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Rare Neolithic trackway uncovered by offshore windfarm work


A rare Neolithic wooden trackway, dating from 2,300BC has been uncovered at the end of one of Europe’s largest archaeological digs in recent years, forming the centrepiece of a prehistoric monument in Suffolk.

The work was commissioned by ScottishPower Renewables as part of a project to install underground cables to connect the company’s East Anglia ONE offshore windfarm to the national grid. Over the last 18 months more than 50 sites along the 37km route have been subject to archaeological exploration, but the final site has proven to hold the most significant discovery.

Neolithic trackway - ditch

Above: Excavation ditch

Neolithic trackway - excavation

Above: Excavation close-up

Around 70 archaeologists have been working near Woodbridge since February, carefully unearthing the 30 metre long wooden trackway and platform, along with numerous other features. Natural water springs, which are still evident in the area, have created conditions that led to the excellent preservation of organic materials like bone and wood. Initial theories suggest that the springs could also have been the reason that the area was chosen as a special place, over 4,000 years ago.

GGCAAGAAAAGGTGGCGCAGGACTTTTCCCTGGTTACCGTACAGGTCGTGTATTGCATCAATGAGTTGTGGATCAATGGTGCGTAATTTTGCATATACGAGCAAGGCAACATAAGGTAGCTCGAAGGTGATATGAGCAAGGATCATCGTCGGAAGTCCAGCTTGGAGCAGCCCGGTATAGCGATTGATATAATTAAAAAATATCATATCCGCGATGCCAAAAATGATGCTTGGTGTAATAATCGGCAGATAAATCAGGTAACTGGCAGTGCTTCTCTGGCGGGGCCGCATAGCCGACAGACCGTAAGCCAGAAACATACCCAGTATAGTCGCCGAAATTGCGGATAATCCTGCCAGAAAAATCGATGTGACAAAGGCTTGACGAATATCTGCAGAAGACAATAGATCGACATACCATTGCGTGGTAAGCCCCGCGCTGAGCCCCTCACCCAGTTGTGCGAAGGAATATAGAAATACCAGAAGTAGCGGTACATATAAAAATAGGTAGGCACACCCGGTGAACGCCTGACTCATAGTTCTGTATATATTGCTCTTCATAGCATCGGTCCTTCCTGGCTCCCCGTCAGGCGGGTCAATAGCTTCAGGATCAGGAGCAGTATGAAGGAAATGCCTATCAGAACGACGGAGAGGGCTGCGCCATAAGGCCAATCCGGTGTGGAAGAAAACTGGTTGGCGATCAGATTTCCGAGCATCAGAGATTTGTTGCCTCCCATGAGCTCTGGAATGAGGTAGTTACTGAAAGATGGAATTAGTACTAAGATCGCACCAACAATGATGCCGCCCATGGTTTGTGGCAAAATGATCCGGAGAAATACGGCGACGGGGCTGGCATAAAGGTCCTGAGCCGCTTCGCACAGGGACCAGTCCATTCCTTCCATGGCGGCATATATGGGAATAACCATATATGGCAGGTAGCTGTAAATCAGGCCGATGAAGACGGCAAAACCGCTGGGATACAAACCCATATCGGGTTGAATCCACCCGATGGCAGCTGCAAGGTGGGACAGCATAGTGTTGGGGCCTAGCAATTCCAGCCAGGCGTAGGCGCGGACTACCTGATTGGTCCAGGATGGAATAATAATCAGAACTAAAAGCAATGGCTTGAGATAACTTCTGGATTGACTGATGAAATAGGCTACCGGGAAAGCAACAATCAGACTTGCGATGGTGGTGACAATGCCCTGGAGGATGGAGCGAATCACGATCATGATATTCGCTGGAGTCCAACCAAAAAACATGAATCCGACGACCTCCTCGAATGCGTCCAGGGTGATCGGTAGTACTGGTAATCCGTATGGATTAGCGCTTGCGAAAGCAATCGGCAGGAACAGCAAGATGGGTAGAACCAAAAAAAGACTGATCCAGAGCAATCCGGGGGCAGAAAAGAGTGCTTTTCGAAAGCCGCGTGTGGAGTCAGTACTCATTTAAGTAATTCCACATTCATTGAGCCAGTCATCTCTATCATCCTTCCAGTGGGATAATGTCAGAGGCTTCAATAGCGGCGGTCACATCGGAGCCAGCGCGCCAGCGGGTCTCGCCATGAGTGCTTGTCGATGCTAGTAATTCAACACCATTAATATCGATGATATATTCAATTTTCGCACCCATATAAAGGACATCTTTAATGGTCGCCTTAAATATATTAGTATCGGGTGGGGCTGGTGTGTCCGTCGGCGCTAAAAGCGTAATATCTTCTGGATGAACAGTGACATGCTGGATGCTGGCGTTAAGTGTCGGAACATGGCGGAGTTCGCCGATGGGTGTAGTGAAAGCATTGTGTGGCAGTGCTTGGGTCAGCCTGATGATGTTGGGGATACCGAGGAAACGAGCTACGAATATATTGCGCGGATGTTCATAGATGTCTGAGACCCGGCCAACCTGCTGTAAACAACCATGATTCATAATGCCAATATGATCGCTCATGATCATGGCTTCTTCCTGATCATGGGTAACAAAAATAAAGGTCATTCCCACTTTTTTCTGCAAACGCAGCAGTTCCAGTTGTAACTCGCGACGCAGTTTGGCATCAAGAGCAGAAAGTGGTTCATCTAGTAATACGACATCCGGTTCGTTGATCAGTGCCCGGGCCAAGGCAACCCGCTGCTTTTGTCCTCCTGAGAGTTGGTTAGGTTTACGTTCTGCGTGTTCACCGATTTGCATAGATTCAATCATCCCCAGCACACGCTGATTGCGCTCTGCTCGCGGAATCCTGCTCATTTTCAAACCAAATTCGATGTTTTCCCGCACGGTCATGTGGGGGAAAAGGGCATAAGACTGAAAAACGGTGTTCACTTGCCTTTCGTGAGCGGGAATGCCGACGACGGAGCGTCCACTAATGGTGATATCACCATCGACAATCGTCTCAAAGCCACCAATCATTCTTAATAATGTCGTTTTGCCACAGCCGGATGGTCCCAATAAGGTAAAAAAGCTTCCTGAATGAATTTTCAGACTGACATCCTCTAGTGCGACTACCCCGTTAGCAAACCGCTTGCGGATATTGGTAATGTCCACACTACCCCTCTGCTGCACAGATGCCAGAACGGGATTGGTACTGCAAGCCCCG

Beside the platform the skull of an Auroch was also discovered, an extinct species of large wild cattle, which has been carbon dated to circa 4,300 BC. The skull has been cut in a way that suggests it had potentially been used as a totem; either fixed to a pole or used as some form of headdress. At the time the trackway was built, the skull was already 2,000 years old, suggesting it was a significant item. Substantial numbers of white pebbles not common in the area were also found beside the track. The positions in which these items were found suggests that they were deliberately deposited in a way that had significance to the people at the time.